Music and More on Beale Street

In the post-Civil War years, Beale Street in Memphis, Tenn., became a societal phenomenon for black America.BEALE_STREET_COVER1

What would one day be the birthplace of blues and rock ‘n’ roll, Beale was first and foremost renowned as a boozy hot spot of sex, song, gambling and anything that would rate high on the vice charts, but amid the mayhem, there were incredible examples of black progress and entrepreneurship.

In his just-published Beale Street Dynasty (Norton), author Preston Lauterbach brilliantly captures the multigenerational story of the Church family, whose patriarch Robert — allegedly once a mixed-race slave owned by his white father — would go on to become the south’s first “black millionaire” through his business acumen and network of saloons, gambling halls and brothels.

Power trio: Robert Church (left), W.C. Handy and Lt. George W. Lee outside Church and Lee's offices where Handy composed "St. Louis Blues."Memphis & Shelby County Room Photograph Collection

Power trio: Robert Church, Jr. (left), W.C. Handy and Lt. George W. Lee outside Church and Lee’s offices where Handy composed “St. Louis Blues.” (Memphis & Shelby County Room Photograph Collection)

Lauterbach discussed the book on the April 4 edition of Greasy Tracks.To listen to the feature, here’s Hour 1, Hour 2 and the playlist.

Music by Memphis artists from the early 1900s is featured throughout as well as tracks by these musicians covered by other groups.

Similar to his equally well-researched and superbly delivered The Chitlin’ Circuit: And The Road To Rock ‘n’ Roll (Norton) in 2012, Lauterbach’s foray into the fascinating history of Beale Street takes all sorts of twists and turns, has no shortage of rouges and ruffians, some who may be considered higher on the social ladder than the oft-powerful, yet usually repugnant politicians.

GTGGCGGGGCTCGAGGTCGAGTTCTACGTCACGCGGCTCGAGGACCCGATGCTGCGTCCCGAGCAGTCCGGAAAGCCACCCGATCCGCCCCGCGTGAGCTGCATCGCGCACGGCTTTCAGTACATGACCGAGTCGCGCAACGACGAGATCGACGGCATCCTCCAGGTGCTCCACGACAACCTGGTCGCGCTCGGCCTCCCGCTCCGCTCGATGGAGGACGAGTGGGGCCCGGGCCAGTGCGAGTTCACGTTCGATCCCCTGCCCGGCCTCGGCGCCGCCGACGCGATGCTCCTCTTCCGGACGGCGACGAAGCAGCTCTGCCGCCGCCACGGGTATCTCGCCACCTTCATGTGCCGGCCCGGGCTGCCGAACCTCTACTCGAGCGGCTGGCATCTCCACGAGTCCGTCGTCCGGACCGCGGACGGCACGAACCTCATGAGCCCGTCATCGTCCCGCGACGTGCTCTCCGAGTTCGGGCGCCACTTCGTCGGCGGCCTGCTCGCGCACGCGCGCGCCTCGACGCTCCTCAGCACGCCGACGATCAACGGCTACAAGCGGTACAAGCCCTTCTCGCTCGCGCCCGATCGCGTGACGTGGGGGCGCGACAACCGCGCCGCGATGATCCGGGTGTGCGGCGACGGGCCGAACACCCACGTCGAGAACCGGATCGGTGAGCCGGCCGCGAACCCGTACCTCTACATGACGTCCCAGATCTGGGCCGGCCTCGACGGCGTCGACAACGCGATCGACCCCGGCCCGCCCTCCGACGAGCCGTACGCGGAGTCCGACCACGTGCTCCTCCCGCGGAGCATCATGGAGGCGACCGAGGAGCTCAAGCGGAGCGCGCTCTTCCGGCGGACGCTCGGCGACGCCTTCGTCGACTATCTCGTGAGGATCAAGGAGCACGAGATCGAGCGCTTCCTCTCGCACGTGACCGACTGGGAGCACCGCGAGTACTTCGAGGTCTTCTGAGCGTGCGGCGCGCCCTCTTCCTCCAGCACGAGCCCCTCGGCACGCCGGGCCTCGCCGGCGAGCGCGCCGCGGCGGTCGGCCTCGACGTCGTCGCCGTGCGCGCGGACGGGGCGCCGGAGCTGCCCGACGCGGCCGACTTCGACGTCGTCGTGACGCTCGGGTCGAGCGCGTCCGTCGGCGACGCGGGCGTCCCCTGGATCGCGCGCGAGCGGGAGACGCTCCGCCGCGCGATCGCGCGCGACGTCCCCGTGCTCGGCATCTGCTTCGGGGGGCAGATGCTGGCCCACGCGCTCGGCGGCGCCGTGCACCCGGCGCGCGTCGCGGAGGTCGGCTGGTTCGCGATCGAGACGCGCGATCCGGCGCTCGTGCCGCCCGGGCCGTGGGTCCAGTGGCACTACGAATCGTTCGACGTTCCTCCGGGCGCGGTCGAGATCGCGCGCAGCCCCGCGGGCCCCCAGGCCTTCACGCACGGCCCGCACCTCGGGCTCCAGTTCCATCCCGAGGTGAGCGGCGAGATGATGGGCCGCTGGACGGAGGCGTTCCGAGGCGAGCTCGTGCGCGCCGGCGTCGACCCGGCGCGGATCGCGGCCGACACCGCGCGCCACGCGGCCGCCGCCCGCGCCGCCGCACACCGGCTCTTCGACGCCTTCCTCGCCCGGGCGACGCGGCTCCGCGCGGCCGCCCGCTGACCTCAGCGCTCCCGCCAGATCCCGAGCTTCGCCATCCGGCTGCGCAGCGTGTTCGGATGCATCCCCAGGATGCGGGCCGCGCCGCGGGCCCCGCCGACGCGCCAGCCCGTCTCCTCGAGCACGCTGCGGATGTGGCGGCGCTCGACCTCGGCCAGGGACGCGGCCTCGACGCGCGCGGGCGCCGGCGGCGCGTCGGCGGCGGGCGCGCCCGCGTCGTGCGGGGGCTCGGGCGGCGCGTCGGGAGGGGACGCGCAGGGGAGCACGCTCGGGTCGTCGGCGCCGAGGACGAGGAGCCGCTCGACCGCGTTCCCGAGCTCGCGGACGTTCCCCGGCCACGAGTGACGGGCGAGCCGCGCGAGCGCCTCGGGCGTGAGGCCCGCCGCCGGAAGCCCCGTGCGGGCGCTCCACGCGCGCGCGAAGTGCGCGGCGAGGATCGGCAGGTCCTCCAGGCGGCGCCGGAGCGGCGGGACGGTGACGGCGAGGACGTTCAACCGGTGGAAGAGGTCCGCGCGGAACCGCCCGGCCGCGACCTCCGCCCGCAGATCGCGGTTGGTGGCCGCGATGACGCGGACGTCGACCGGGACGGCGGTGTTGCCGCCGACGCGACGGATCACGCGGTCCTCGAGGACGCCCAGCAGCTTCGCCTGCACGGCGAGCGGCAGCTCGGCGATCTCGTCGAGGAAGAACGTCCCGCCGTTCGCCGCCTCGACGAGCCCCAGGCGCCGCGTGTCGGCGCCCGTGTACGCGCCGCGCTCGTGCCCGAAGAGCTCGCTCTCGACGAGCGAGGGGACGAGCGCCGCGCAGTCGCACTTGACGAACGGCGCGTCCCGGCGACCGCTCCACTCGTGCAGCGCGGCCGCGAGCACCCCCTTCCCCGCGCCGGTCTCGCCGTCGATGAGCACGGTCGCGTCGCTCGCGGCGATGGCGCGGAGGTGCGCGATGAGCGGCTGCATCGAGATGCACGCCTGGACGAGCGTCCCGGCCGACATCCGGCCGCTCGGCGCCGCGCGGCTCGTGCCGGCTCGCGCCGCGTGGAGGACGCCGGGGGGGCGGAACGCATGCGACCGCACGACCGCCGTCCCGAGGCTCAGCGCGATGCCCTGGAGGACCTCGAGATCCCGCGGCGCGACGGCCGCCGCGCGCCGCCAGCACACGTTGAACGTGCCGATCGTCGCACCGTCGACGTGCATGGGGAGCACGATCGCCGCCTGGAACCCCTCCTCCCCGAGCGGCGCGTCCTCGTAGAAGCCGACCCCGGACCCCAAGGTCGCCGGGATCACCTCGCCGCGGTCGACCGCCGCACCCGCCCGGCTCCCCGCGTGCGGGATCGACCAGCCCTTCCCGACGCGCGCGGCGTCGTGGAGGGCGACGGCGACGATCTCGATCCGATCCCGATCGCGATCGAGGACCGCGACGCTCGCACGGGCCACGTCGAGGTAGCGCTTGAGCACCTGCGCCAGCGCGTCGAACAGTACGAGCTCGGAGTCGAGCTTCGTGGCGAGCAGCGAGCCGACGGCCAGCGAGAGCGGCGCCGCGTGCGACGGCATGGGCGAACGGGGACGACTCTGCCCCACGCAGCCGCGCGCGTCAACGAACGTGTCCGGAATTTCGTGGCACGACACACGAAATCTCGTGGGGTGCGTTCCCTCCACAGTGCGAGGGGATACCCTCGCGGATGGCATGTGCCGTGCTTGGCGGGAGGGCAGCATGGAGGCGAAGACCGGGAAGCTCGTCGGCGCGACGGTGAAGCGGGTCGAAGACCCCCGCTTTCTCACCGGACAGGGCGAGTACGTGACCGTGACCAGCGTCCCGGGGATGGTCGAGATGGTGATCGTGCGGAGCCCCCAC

Robert Church was the first major patron of black culture and the catalyst for the construction of Church’s Park and Auditorium, what he deemed as his “resort for the colored people.” His son, Robert Jr., was an ardent supporter of the iconic musician, composer and bandleader, W.C. Handy who would become known as “The Father of the Blues.”

W.C. Handy, in the center rear with trumpet, was considered one of the premier bandleaders and composers.

Father of the Blues: W.C. Handy, in the center rear with trumpet, was considered one of the nation’s premier bandleaders and composers. He is shown with his Orchestra of Memphis in 1918.

Greasy Tracks, which airs Saturdays 3:30-5:30 p.m., is the longest-running soul and blues show in Connecticut.

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